CAIRO - As their community is coming under scrutiny after deadly bombings in Boston, young Muslims in the United States are facing a tough struggle to understand their identity and faith.
I was playing catch-up, Sami Elzaharna, a 26-year-old married software developer and very observant Muslim, told The Washington Post.People who come here young are playing catch-up in terms of exploring who they are . . . how they'll bring together where they were and where they are now.
Elzaharna, from Saudi Arabia, was not a devout Muslim, when came to Maryland in 2005.
At that time, he just understood Islam as of a cultural heritage related to rituals and clothing.
But the stereotyping of Muslims in the post-9/11 era has prompted him, like all newcomers, to seek to better understand Islam.
A similar situation has faced Dina Abkairova, a Russian Muslim, who came to Boston in 2004.
When she first arrived in the city, Abkairova was asked by her friends to avoid telling others about her faith.
Living in a new culture, the then 22-year-old began to notice that she is getting away from her religion.
I started questioning if I had the right to call myself a Muslim.
Then, she connected with a group of more progressive Muslims who told her that you're Muslim if you say you're Muslim. . . . What really matters is to be open-minded and open-minded to other people's choices.
That really helped me to take a breath and say, Phew, okay, I'm normal.'
Edina Skaljic recalls her first arrival in Boston in 2000 as a 15-year-old refugee from Bosnia, running from the early 1990s genocide against Muslims.
Before 9/11, Skaljic found herself in a peaceful environment for the first time in her life.
But the day after the attacks, a white American appeared in front of her locker at school.
Edina, are you going to kill me? Aren't you from Bosnia, and isn't that next to Afghanistan?'â she recalled.
I came nine months prior from a genocide, and now people were treating me like a criminal.
Quest for Identity
Finding themselves under spotlight after 9/11, young American Muslims have become more determined to be more devout and more open to the community.
I remember watching the twin towers fall over and over, and then the invasion of Iraq. I felt like the world was ending, said Raza Najamuddin who immigrated from India at age 12 and did not become religious until a kind of spiritual awakening in the 2000s.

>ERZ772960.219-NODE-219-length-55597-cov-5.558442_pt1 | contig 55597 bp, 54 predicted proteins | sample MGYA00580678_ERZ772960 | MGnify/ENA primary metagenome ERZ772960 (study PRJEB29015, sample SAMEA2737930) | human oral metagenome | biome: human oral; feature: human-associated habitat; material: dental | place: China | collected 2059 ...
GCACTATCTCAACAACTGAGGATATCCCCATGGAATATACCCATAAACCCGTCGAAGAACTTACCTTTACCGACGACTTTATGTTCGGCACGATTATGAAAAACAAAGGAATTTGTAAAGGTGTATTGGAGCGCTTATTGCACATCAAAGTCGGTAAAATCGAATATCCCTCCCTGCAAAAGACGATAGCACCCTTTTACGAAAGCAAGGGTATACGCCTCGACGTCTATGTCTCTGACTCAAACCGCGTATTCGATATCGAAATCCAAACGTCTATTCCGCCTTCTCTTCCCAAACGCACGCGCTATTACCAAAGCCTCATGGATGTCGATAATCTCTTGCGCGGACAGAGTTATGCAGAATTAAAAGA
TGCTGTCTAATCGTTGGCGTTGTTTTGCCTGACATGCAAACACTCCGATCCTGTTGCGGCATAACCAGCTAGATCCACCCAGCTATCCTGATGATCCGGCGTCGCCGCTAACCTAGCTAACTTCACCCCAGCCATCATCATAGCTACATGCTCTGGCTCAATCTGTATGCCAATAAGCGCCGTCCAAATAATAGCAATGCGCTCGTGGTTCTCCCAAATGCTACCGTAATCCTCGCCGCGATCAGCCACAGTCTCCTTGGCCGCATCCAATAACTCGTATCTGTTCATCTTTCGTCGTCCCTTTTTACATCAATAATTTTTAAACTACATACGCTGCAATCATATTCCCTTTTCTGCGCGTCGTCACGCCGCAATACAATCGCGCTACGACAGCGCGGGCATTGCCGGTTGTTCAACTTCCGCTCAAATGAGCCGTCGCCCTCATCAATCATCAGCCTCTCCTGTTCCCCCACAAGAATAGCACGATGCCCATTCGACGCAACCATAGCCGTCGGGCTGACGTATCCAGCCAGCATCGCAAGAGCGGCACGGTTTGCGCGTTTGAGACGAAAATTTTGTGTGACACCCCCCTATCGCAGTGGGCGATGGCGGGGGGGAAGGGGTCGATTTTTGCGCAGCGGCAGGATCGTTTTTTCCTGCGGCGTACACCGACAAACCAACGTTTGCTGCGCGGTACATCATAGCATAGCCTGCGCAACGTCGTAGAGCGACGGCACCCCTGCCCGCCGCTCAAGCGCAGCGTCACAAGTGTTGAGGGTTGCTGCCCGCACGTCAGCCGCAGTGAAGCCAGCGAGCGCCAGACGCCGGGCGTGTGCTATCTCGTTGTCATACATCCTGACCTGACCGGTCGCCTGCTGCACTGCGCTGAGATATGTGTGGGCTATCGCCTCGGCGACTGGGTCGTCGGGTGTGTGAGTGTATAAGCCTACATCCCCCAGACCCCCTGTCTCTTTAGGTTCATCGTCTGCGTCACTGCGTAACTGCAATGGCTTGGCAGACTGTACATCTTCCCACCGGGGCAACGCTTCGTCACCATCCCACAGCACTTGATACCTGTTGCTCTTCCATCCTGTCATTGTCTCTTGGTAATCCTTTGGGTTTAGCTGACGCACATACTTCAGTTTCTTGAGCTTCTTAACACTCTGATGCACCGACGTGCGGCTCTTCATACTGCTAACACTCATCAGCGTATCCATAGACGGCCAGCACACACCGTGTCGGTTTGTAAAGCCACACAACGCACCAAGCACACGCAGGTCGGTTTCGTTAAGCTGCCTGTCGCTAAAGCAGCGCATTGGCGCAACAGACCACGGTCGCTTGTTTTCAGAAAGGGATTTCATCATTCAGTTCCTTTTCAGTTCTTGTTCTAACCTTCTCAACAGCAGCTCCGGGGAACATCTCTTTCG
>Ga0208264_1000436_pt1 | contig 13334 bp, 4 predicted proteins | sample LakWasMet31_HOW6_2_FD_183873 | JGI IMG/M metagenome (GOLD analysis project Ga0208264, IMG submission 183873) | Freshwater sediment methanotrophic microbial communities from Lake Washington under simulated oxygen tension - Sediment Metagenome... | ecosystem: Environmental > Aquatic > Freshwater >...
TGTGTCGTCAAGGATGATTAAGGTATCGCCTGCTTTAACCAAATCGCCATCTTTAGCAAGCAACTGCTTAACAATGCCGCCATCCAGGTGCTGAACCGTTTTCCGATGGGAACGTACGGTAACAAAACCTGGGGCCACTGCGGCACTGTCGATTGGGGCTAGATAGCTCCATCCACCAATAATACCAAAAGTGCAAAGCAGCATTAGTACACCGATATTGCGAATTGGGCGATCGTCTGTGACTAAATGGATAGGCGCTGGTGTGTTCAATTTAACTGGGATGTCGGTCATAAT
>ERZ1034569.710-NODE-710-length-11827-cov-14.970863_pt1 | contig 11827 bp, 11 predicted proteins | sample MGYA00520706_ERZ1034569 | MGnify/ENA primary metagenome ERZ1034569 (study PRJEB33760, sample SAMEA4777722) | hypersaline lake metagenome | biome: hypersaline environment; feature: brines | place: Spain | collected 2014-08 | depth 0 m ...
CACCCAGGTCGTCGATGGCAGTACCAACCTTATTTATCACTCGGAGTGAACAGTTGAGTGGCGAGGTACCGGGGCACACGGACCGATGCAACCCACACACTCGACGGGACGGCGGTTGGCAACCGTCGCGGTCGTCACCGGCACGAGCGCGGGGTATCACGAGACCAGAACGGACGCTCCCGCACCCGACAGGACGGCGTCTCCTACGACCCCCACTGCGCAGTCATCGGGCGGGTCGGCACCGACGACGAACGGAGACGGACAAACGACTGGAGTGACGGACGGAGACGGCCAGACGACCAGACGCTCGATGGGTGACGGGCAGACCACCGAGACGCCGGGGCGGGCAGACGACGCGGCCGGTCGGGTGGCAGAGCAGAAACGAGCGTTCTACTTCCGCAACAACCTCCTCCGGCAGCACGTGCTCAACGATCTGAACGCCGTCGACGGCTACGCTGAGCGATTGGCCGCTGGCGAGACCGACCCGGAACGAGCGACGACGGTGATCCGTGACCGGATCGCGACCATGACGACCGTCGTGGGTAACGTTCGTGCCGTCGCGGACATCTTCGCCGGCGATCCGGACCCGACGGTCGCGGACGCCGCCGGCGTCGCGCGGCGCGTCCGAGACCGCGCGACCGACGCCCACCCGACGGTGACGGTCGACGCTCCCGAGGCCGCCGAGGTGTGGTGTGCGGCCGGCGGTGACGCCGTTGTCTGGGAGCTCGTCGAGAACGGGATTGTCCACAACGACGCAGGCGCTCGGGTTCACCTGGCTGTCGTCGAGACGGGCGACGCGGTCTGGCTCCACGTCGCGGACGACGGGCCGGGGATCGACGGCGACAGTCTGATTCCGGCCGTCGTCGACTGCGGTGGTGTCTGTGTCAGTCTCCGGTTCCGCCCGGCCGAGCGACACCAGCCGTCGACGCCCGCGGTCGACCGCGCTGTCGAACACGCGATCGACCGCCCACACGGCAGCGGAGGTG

I just had to affirm my own life and religion and get more involved in the community.
I wanted people to know that Islam is different from what people here were saying, the 31-year-old government patent examiner, who lives in Alexandria, said.
Ali Salar Khawaja, who moved in 1993 with his family from Pakistan to Ashburn, said the post-9/11 climate led first to more reading and questions and now to more observance, leading eventually to more conversations with non-Muslim friends on the true Islam.
But last month's Boston attacks were a new blow to the Muslim community.
They're frustrated. We move two steps forward, and then we move back, Khawaja said.
For them, it's so unfortunate. Maybe they're feeling pressure, they're different.
Feeling positive cultural shock after coming from Afghanistan in 1998, Makhdoom Zia launched a group in Northern Virginia called MakeSpace for young Muslims who may not feel connected at mosques.
I became more open-minded. Now I see more validity in different views [about Islam]. Islam is not science or math, where things are black and white, said Zia.
What hurts youth especially are these conspiracy theories that tell them these weren't Muslims [involved in Boston], that the attacks didn't happen. It's a nice excuse for us not to do anything, he said at an Alexandria Duniya restaurant last Friday.
But we should move beyond that [to] a community that is service-oriented. That's what Islam is it's mercy, it's compassion. We have to do more.
The United States is home to a Muslim minority of between six to eight million.